Prostitutes, pimps & pols
By Donald J. Boudreaux
Published: Tuesday, Jan. 27, 2009
P.J. O'Rourke's 1992 book, "Parliament of Whores," is rightly hailed as a brilliant and hilarious expose of the essence of modern Washington. Filled with lines like "Giving power and money to the government is like giving whiskey and car keys to teenage boys," the book entertains as it instructs.
But its title is not quite accurate. Real whores, after all, personally supply the services their customers seek. Prostitutes do not steal; their customers pay them voluntarily. And their customers pay only with money belonging to these customers.
In contrast, members of Congress routinely truck and barter with other people's property.
A better title for O'Rourke's book would have been "Parliament of Pimps."
Members of Congress are less like whores than they are like pimps for persons unwillingly conscripted to perform unpleasant services.
Consider, for example, agricultural subsidies. Each year a handful of farmers and agribusinesses receive billions of taxpayer dollars. These are dollars that government forcibly takes from the pockets of taxpayers and then transfers to farmers.
The customers, in this case, are the farmers and agribusinesses. The suppliers of the services performed for these customers are taxpayers, for it's the taxpayers who possess the ultimate asset -- money -- that farmers and agribusinesses lust after. And the intermediaries who oblige the suppliers to satisfy the base lusts of the customers are politicians. Just as pimps facilitate their customers' access to prostitutes' assets, politicians facilitate their customers' access to taxpayers' assets.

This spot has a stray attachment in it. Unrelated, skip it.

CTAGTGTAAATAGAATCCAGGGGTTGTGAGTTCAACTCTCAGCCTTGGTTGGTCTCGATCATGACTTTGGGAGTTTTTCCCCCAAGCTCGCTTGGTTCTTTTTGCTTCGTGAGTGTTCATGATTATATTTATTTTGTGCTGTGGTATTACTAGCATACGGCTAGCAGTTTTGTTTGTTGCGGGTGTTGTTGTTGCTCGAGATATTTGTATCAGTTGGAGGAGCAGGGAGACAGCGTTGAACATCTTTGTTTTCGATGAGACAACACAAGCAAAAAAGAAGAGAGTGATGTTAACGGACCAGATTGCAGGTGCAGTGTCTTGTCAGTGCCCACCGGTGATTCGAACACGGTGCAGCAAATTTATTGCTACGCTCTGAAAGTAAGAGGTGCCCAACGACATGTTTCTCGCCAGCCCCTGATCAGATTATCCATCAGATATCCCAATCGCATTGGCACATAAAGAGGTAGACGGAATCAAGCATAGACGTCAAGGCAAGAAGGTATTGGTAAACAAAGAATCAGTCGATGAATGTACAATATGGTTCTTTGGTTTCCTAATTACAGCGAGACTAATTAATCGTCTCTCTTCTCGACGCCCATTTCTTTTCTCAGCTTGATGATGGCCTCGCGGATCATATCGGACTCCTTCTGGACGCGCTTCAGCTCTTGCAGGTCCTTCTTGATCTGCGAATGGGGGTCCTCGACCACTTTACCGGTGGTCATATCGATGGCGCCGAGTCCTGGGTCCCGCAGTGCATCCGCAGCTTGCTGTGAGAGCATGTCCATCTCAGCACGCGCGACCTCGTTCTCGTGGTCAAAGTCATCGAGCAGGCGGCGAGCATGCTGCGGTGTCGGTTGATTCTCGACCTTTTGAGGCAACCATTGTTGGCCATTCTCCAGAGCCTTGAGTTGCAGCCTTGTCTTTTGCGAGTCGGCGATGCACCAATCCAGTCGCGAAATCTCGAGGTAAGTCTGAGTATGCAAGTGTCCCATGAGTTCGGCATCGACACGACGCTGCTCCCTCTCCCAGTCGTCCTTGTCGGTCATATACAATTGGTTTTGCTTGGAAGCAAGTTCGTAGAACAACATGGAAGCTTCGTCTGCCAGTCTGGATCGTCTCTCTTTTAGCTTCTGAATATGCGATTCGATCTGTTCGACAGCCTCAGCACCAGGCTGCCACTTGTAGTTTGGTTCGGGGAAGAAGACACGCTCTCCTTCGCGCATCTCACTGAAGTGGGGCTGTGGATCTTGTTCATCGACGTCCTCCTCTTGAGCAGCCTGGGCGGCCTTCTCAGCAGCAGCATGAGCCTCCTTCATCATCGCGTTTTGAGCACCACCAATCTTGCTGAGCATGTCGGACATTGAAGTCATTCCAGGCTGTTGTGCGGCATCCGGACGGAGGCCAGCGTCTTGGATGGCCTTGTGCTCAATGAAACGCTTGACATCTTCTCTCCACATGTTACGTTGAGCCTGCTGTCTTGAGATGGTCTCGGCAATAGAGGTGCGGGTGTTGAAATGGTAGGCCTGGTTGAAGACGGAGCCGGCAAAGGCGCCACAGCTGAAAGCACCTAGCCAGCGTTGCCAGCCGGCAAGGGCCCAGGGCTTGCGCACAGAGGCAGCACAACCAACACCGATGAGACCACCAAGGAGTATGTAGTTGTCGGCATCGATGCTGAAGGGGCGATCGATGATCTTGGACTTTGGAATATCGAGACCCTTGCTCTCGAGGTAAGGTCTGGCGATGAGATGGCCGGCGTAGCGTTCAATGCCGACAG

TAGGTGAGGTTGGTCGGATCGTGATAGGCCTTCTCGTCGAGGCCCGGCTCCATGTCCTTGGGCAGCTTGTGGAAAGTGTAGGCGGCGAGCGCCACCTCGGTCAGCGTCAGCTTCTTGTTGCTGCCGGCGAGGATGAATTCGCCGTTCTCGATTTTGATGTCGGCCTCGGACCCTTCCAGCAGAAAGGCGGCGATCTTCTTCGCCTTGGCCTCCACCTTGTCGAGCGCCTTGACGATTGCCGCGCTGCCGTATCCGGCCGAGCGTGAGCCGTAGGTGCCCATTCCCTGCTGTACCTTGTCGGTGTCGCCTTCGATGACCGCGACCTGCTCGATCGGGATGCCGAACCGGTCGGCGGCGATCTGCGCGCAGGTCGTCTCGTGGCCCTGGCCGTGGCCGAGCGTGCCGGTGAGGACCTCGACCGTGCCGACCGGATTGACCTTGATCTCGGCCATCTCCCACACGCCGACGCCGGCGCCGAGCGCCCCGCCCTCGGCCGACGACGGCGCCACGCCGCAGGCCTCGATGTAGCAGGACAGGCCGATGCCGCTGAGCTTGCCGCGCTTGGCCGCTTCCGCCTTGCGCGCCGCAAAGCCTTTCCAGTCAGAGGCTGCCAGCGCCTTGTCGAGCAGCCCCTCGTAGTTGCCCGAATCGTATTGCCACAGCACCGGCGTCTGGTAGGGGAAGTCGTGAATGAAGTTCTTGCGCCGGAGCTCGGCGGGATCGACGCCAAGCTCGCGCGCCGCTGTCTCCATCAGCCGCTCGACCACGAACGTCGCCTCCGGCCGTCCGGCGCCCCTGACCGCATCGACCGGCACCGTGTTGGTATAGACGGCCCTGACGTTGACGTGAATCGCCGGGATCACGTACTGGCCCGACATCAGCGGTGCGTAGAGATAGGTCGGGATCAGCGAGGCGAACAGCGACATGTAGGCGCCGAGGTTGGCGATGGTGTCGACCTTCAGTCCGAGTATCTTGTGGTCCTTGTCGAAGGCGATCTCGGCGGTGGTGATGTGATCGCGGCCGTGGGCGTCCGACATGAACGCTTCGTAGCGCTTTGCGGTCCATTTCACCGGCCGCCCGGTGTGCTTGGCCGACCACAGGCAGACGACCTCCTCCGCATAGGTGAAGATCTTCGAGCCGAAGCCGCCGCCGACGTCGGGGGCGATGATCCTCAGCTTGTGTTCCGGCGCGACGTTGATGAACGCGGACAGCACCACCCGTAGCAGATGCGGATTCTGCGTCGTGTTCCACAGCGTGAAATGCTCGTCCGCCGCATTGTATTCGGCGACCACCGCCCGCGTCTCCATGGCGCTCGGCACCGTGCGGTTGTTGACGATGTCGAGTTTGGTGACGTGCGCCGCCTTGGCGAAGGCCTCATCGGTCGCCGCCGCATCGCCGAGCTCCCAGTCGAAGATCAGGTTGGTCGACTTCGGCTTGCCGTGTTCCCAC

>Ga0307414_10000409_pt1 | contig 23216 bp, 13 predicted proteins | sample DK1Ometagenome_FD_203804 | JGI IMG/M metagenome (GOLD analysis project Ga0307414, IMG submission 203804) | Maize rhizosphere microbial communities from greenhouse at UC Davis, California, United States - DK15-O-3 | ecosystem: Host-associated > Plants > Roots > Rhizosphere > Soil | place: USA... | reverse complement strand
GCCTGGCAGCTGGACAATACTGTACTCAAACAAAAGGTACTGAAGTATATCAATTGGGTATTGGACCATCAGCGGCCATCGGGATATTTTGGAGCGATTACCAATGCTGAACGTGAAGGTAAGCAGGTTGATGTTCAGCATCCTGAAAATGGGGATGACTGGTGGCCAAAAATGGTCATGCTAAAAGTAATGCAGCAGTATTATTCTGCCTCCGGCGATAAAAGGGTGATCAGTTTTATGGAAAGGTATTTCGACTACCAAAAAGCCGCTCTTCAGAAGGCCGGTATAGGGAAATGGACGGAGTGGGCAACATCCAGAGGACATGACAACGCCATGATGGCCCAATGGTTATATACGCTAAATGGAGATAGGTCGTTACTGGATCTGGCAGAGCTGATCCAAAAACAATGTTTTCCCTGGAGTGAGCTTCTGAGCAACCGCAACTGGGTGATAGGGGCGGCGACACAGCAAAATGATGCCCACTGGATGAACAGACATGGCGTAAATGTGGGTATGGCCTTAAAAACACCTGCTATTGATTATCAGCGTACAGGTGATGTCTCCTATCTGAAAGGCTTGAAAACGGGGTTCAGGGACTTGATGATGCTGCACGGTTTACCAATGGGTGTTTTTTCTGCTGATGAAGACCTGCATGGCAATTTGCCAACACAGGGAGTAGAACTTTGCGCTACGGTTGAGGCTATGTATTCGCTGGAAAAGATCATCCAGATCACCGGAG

We taxpayers have less say in the matter than we like to think. Sure, we can vote. But if even just 50.00001 percent of voters cast their ballots for the candidate proposing higher taxes, the assets of not only our pro-tax citizens, but also those of the remaining 49.00009 percent of us anti-tax citizens are put at the disposal of our pimps' customers. (And note that many of those who vote for higher taxes are not among those persons actually subject to higher taxation.)
If enough members of Congress decide to further their political fortunes by giving more money to farmers, or to corporations pushing "green" technologies, or to nearly bankrupt banks, or to whomever, the money given doesn't come from the personal assets of these politicians.
Instead, politicians force taxpayers to pony it up -- just as the services rendered for a pimp's customers are rendered not by that pimp personally, but by the ladies under his charge. The pimp pockets the bulk of each payment; he's pleased with the transaction. His customer gets serviced well in return; he's pleased with the transaction. The only loser is the prostitute forced to share her precious assets with strangers whom she doesn't particularly care for and who care nothing for her.
Also like the ladies under pimps' power, taxpayers who resist being exploited risk serious consequences to their persons and pocketbooks. Uncle Sam doesn't treat kindly taxpayers who try to avoid the obligations that he assigns to them. Government is a great deal more powerful, and often nastier, than is the typical taxpayer. Practically speaking, the taxpayer has little choice but to perform as government demands.